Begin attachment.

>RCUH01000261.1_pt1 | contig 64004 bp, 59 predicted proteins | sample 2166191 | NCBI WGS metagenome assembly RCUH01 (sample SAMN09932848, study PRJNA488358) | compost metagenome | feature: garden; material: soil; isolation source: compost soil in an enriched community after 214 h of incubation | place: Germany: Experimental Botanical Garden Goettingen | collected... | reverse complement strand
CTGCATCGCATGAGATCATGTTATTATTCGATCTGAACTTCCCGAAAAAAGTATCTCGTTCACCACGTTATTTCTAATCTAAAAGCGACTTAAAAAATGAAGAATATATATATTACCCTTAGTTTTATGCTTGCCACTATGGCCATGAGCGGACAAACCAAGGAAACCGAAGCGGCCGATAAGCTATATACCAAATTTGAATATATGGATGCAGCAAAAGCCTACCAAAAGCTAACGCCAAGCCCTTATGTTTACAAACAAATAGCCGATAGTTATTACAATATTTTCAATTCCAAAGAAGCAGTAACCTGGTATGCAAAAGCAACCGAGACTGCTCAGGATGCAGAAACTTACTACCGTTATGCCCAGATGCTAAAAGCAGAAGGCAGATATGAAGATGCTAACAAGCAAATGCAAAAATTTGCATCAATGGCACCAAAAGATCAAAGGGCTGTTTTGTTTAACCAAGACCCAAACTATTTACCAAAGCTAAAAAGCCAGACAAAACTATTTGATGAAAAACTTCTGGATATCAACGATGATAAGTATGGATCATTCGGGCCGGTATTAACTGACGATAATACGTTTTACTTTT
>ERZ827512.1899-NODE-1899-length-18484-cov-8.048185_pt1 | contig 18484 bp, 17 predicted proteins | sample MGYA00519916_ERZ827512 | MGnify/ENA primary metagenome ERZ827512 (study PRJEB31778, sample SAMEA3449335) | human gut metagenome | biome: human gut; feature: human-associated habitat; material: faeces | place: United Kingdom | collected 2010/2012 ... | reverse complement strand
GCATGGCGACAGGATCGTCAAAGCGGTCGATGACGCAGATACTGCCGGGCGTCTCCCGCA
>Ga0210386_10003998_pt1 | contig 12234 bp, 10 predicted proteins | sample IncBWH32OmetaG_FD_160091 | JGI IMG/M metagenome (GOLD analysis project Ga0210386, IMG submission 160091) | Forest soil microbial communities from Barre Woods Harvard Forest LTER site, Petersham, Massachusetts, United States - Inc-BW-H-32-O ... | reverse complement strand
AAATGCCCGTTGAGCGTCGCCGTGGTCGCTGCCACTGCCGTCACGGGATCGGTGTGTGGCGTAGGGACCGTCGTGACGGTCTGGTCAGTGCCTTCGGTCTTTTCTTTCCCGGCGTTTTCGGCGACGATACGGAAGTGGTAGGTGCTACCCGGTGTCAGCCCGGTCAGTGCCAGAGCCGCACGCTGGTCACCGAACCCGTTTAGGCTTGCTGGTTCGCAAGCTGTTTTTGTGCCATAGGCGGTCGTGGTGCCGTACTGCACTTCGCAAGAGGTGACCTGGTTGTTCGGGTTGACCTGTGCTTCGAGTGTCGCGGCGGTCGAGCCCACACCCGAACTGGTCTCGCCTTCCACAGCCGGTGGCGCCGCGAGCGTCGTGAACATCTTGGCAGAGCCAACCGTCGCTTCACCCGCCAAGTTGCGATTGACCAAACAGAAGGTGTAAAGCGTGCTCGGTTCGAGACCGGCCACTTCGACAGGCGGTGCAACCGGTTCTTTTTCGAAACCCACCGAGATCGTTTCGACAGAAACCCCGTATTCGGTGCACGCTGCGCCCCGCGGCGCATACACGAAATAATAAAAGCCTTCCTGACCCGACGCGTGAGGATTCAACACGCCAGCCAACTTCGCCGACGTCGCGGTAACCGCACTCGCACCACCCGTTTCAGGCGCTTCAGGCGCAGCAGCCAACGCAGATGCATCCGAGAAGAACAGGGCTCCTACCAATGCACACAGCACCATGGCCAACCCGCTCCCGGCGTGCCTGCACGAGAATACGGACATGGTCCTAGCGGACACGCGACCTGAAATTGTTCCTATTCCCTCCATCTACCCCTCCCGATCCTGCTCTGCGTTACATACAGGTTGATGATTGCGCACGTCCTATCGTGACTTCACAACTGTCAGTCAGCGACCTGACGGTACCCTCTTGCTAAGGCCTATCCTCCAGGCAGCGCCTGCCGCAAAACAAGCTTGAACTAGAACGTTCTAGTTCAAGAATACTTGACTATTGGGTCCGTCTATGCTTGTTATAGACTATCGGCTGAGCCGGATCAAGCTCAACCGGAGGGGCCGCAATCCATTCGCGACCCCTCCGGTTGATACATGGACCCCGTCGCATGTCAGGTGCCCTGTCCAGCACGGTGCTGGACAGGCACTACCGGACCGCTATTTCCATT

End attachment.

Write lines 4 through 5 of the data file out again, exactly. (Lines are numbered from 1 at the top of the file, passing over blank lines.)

GCATGGCGACAGGATCGTCAAAGCGGTCGATGACGCAGATACTGCCGGGCGTCTCCCGCA
>Ga0210386_10003998_pt1 | contig 12234 bp, 10 predicted proteins | sample IncBWH32OmetaG_FD_160091 | JGI IMG/M metagenome (GOLD analysis project Ga0210386, IMG submission 160091) | Forest soil microbial communities from Barre Woods Harvard Forest LTER site, Petersham, Massachusetts, United States - Inc-BW-H-32-O ... | reverse complement strand